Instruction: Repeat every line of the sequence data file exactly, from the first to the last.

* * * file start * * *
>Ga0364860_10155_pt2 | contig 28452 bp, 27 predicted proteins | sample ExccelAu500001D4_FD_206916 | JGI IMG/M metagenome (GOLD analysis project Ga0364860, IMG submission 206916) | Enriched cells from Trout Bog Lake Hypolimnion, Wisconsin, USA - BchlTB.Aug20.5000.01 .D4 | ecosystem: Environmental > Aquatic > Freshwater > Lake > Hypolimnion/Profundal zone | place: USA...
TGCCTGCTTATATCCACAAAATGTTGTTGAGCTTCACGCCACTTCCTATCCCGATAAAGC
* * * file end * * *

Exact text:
>Ga0364860_10155_pt2 | contig 28452 bp, 27 predicted proteins | sample ExccelAu500001D4_FD_206916 | JGI IMG/M metagenome (GOLD analysis project Ga0364860, IMG submission 206916) | Enriched cells from Trout Bog Lake Hypolimnion, Wisconsin, USA - BchlTB.Aug20.5000.01 .D4 | ecosystem: Environmental > Aquatic > Freshwater > Lake > Hypolimnion/Profundal zone | place: USA...
TGCCTGCTTATATCCACAAAATGTTGTTGAGCTTCACGCCACTTCCTATCCCGATAAAGC